LEESBURG, VA (September 7, 2011) – Leading construction firms gather this week at a Virginia conference to ponder new ways to build and repair the nation’s aging highway infrastructure. One disarmingly simple innovation on display – Mechanical Concrete® – offers attendees a compelling value proposition: low cost, greater strength, extraordinary simplicity and unmatched environmental benefits.
Mechanical Concrete provides a virtually indestructible engineered foundation for roads of all types. The key to this innovation is literally piling up around us: tires. Mechanical Concrete is built with cylindrical tension bands created from used auto tires from which both sidewalls have been removed. These tire-derived cylinders are placed side-by-side on the ground covering the footprint of a road’s foundation, and nailed together into a grid. When appropriately sized stone aggregate is poured into the cylinders, the stones tightly lock together and behave as a solid, immovable mass: Mechanical Concrete. This construction method uses less stone, requires no compaction or curing, and is instantly ready to support heavy construction loads.
Compared to the sophisticated techniques of modern road building, this technology seems almost primitively simple. Yet it’s proving a transformational success across the country. Road projects using this green, sustainable construction technique have been completed or are under construction for more than 15 projects in five states – West Virginia, Ohio, Pennsylvania, Arizona and California. Customers include multiple public sector and commercial organizations.
Samuel G. Bonasso, civil engineer and former West Virginia DOT Secretary, is the inventor of Mechanical Concrete. “This is a new, U.S. patent-protected way to build roads, walls, and other civil engineering constructions,” said Bonasso. “It uses no cement, resins, adhesives or asphalt and is extremely simple, strong, fast, economical – and profitable. It is being successfully used as the base for unpaved gravel roads, concrete paved roads, and asphalt roads to carry heavy industrial loads in the mining, energy exploration and energy generation industries. Above all, it’s Green. As Green as you can get, since it reduces construction time and the construction-related carbon footprint, while efficiently reusing a widely-generated industrial waste product – the scrap tire,” he added.
Mechanical Concrete road bases deliver successful operating results with surface toppings of all types: crushed stone, asphalt, concrete or sprayed resin. Depending on sub-grade soil and surface load conditions, Mechanical Concrete may be placed directly on the soil subsurface or it may be used with geo-synthetics or fabric underlayment materials.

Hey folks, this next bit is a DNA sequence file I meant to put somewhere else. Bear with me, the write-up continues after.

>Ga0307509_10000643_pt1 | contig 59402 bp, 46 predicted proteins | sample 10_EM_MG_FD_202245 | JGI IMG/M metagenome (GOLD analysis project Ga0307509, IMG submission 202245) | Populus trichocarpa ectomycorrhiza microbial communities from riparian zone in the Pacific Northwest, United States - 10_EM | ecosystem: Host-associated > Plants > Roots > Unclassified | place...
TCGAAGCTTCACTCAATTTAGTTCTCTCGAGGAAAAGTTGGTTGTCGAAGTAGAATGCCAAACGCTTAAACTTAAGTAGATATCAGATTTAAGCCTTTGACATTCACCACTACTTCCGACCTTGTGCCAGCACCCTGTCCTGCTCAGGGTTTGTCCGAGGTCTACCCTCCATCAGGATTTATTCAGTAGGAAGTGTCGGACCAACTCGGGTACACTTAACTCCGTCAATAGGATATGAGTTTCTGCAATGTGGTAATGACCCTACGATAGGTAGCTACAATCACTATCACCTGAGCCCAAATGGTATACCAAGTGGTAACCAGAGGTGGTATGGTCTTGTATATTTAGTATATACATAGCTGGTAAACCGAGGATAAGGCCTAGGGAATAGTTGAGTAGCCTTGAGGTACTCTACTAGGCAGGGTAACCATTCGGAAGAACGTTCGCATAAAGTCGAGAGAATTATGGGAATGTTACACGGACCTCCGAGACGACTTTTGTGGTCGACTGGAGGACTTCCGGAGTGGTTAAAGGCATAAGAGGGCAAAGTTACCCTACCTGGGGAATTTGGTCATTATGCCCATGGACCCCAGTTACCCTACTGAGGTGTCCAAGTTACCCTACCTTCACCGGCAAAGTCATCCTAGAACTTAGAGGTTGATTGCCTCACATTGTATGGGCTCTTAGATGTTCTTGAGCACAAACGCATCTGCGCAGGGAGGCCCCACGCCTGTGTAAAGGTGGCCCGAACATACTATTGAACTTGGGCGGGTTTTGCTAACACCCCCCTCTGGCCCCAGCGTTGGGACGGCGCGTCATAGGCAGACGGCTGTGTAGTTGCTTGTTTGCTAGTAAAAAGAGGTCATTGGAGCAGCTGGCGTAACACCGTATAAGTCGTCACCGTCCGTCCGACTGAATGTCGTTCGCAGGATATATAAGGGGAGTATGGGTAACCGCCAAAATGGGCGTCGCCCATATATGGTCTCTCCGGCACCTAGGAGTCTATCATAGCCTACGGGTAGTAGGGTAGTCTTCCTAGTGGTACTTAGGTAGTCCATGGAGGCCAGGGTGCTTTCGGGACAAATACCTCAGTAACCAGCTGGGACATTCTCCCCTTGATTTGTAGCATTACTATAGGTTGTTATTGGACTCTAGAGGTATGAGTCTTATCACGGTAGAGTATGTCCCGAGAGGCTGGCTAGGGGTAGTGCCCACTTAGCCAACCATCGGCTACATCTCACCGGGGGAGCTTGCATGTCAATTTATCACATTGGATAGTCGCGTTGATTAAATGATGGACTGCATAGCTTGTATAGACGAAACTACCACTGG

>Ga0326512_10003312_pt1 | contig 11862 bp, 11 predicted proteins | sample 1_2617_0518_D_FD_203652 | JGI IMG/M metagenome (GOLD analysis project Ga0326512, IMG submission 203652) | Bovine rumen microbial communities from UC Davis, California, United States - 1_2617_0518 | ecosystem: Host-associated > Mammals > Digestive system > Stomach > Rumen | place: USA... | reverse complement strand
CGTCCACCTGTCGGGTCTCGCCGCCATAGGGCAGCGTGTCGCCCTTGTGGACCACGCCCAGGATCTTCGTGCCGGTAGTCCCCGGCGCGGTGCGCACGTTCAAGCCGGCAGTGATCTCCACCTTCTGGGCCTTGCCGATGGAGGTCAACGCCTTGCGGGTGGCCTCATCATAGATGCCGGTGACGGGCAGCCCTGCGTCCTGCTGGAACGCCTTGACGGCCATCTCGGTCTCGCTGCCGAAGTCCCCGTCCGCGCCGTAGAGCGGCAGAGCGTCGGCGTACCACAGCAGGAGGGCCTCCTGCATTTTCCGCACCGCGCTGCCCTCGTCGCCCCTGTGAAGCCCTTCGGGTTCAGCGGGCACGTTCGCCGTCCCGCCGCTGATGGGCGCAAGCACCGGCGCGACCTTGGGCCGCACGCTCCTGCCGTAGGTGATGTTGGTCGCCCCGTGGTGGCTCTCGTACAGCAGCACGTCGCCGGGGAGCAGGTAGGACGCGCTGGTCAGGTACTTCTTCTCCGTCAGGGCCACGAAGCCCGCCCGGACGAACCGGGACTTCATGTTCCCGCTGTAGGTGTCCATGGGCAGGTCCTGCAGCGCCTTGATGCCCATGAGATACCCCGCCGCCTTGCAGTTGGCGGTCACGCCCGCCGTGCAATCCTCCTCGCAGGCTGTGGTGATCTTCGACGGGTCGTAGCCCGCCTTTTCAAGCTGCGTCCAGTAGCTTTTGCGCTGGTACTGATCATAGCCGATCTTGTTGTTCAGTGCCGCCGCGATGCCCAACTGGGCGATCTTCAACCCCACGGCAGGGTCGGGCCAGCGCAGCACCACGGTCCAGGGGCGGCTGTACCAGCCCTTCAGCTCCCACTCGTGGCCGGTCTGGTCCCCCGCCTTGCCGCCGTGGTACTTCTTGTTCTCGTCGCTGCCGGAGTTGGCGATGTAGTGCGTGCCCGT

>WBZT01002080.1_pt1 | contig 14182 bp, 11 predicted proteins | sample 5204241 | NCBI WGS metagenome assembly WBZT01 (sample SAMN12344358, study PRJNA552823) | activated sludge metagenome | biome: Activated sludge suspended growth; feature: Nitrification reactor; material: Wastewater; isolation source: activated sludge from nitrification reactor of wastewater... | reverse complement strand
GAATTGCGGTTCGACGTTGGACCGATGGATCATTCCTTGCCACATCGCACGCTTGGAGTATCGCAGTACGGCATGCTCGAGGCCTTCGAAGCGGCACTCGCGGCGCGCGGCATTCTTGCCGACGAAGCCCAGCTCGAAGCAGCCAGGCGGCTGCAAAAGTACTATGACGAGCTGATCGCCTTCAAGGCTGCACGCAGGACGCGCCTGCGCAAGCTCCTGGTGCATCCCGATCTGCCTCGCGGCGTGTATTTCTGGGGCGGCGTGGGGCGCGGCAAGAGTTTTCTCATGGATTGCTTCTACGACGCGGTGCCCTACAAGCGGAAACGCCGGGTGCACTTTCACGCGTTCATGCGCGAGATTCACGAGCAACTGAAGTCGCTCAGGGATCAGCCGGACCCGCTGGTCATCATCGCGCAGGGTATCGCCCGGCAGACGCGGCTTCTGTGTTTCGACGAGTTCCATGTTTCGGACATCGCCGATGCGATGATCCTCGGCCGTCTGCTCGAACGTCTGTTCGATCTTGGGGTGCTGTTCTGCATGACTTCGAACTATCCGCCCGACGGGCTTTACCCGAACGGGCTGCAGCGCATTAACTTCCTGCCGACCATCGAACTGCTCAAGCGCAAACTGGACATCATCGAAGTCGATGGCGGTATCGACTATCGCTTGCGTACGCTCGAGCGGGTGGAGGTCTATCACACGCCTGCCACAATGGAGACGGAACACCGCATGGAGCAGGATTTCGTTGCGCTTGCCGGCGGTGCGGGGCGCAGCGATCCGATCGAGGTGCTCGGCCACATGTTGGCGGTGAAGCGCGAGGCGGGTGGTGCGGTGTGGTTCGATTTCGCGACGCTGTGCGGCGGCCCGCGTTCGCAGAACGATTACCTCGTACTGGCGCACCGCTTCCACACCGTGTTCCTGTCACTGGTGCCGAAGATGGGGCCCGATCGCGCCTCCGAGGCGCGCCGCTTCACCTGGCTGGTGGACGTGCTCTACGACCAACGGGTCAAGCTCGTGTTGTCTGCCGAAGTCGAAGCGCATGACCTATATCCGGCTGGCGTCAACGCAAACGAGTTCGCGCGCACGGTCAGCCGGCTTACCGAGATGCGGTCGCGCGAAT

When a tire-derived cylinder is placed in the ground it is inert and thus has absolutely no adverse environmental impact. In the U.S. Environmental Protection Agency’s formal hierarchy of solid waste management, reuse of materials has greater environmental value than recycling the same products. In other words, reusing tires achieves a significantly greater environmental benefit than recycling tires. The U.S. annually generates over 300 million waste tires, so tire-derived-cylinders are available in abundance. It takes about 12,000 cylinders to build a 12-foot lane-mile – a density of about 8,000 tire cylinders per acre.
Michael P. Jackson, former Deputy Secretary at the U.S. Department of Transportation and the U.S. Department of Homeland Security, serves on the Reinforced Aggregates Company (REAGCO) board of advisors. “Mechanical Concrete offers a compelling solution for building stronger roads at less cost, faster and with extraordinary safety and environmental properties,” said Jackson. “As a patented product, this technology also gives our contractors opportunities to get a leg up in markets where the competition is forced to build with yesterday’s technology. Sam Bonasso’s invention is the essence of disruptive technology – one that also comes at a time when our nation’s infrastructure is so badly in need of repair,” added Jackson.
REAGCO has begun to assemble a network of highway and heavy/civil contractors who are being licensed to use this new construction method in key markets throughout the U.S. and Canada. At the same time, REAGCO is developing a network of tire-derived cylinder providers to support domestic and overseas projects using Mechanical Concrete. With a Mechanical Concrete patent license, highway and heavy/civil contractors obtain the training, professional support and contractual right to deliver this technology efficiently to their customers in a specific state, province or region. Exclusive rights are also available.
About REAGCO. Reinforced Aggregates Company (REAGCO), located in Morgantown, W.Va., has developed, patented (U.S. Patent 7,470,092 B2) and now licenses the Mechanical Concrete technology. Technical specifics for Mechanical Concrete are described in more detail at www.reagco.com.